This weeks featured product – Using Transfer Artist Paper (TAP)

14 03 2015

I love TAP and use it pretty much every day.

Transfer Artist Paper (TAP) is photo transfer tool. It gives you a lot of flexibility because it can be transferred onto almost any surface and can be added at any stage of a design process. Fabric you print onto will always need to be stitched into the project, but TAP can be applied over layers at the beginning, middle or end of a project. It can be applied to fabric, paper, card, leather, tiles, wood and even glass. TAP is paper sheets coated in a polymer which catches and then binds colour to objects. You can print onto it with an ink jet printer or draw, stamp, stencil – basically add colour in any way you want.

Transfering images with TAP is not hard and the quality of the image you can get can be crisper than any other transfer process, but there are a couple of hints that will help you do this. Here they are:

  1.  Use a high quality, large image. What you start with is what you get. If your image is not a high resolution and is pixelated or will become so if enlarged, then it won’t improve in the transfer process. You can increase the dots per inch and the colour saturation in most picture software.
  2.  Reverse your images. This is essential with people you know, words and phrases and landmarks that are identifiable.  If you create all your images, including any text as a picture, it is very easy to reverse.
  3.  Print onto the white side. This is the right side. When ironing onto your fabric, the right side (white) goes face down onto the surface you are transferring it onto.
  4.  The TAP is not A4 in size. Open up a Word document and change the Page Layout to Letter. Reduce the margins as much as you can.
  5.  When you iron the TAP, use a hot dry iron. You are melting the polymers onto your fabric, so the heat must be sufficient to melt all of the polymer evenly across the whole piece.
  6.  Remove the backing paper immediately. Do not allow it to cool down or your image will be damaged when you pull the backing paper away.
  7.  MOST CRITICALLY – if, as you pull the backing paper off, there is grabbing or resistance – STOP. Replace the backing paper and iron again. The backing paper should slip straight off without any grab. Pulling when there is resistance will cause you to lose or damage some of your image.
  8.  The surface that you apply the TAP too will determine the finish. TAP is semi transparent, so you will see colour, texture and patterns behind the image. This can be a powerful design tool, but make an informed decision about the finish you are after. See images below.
  9.  A textured or uneven surface will result in a textured or uneven transfer. See the image of the TAP on Crash for an example.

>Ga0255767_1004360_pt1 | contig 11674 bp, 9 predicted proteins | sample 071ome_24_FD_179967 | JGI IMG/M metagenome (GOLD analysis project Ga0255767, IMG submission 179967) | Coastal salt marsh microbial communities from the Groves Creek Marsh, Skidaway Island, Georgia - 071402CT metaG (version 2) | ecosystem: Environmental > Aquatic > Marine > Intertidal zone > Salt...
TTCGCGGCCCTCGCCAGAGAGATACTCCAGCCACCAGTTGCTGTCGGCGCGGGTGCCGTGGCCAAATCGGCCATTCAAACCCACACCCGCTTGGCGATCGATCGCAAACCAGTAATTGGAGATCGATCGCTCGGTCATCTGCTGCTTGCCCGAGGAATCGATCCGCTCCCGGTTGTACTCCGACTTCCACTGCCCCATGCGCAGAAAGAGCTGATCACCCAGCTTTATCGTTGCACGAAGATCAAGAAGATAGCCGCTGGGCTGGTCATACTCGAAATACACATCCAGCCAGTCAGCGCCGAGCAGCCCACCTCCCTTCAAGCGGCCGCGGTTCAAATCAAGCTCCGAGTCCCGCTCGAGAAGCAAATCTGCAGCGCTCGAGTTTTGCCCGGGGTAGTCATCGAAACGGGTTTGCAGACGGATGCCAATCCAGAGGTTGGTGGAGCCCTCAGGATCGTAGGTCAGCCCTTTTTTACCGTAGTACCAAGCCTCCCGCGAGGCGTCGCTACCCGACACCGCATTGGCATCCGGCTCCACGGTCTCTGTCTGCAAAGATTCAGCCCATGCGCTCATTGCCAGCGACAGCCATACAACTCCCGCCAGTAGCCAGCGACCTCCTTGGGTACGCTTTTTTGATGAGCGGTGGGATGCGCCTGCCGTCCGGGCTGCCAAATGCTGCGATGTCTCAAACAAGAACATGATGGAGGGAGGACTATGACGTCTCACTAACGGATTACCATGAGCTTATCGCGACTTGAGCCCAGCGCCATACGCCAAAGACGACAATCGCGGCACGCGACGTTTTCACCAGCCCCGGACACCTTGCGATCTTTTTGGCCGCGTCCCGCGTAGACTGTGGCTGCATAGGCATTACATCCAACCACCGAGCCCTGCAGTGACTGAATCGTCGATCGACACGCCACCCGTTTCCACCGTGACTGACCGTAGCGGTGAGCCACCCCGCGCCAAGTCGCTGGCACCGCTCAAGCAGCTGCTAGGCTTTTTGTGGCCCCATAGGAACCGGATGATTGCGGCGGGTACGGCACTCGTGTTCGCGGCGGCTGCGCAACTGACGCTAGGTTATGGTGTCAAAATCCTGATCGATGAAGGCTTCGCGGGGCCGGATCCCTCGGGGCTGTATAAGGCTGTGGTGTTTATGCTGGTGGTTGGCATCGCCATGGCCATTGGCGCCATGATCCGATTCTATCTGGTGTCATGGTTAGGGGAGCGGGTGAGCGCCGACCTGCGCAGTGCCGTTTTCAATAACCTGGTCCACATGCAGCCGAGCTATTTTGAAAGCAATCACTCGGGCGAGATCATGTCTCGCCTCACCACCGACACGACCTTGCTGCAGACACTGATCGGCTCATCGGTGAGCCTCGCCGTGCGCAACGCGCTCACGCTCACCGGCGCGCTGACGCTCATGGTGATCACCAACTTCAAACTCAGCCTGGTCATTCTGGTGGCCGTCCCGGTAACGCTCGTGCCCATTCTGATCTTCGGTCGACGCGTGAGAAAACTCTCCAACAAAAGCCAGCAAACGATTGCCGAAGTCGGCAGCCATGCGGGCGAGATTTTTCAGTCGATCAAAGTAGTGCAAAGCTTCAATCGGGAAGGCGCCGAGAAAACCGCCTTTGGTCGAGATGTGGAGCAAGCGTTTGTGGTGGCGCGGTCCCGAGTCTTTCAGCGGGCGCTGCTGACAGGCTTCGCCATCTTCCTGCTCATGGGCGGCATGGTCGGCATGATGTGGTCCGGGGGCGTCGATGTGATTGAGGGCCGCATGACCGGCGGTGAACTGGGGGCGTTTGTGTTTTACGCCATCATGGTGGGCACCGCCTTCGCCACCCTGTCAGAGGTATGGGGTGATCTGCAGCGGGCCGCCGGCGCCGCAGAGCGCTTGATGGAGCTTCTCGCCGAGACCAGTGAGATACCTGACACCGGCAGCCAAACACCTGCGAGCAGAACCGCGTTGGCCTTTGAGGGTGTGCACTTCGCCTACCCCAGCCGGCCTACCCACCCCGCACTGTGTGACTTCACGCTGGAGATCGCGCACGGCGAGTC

10.  The finer the fabric, the harder it is to transfer onto. If in doubt, keep ironing. It will be okay.

Look at some comparisons on using it. This first image is the original photo printed on white card.

Original Photo med

I then printed multiple copies of the photo onto the TAP ready to transfer onto different surfaces.

Transfer images onto TAP med

As the TAP is semi transparent, each surface that the image is printed onto looks different.  When you know what the TAP is going to do on various surfaces, you can manipulate it to suit the finished effect you want for you project.

Different surfaces will get a different effect med

The crispest and clearest image is one transfered onto a white, high thread count cotton fabricTAP on cotton homespun med

These next two are on a light coloured patterned cotton and a coloured (green) cotton.  You can see that the colour and texture show through influencing the image.

TAP on Patterned fabric med         TAP on Coloured Fabric med

Extending the concept of texture, here is one on Bamboo Felt.  You get the crispness of the white showing through, but the subtle texture of the bamboo behind the image.
TAP on Bamboo Rayon Felt med

The next transfer is on heavy weight Lutradur.  Again, the texture influences the image. Next to it is a light weight Lutradur in Gold.  Colour and texture influence the image significantly here.

TAP on heavy lutradur med   TAP on Gold Lutradur med

When you iron the TAP onto an uneven surface, the transfer will only occur on the places where the top of the surface comes in contact with the TAP.  Imagine photos on lace or white cord etc.  This next image is on Lutradur Crash (now discontinued, sadly)

TAP on textured Lutradur Crash med

The final image I am going to show you today is the picture ironed onto a hand dyed silk georgette.  This effect is lovely and has a lot of potential to explore.

TAP on Silk Georgette med

So, dive in and play.  The potential is unlimited.

 

 

Advertisements

Actions

Information

Leave a Reply

Fill in your details below or click an icon to log in:

WordPress.com Logo

You are commenting using your WordPress.com account. Log Out / Change )

Twitter picture

You are commenting using your Twitter account. Log Out / Change )

Facebook photo

You are commenting using your Facebook account. Log Out / Change )

Google+ photo

You are commenting using your Google+ account. Log Out / Change )

Connecting to %s




%d bloggers like this: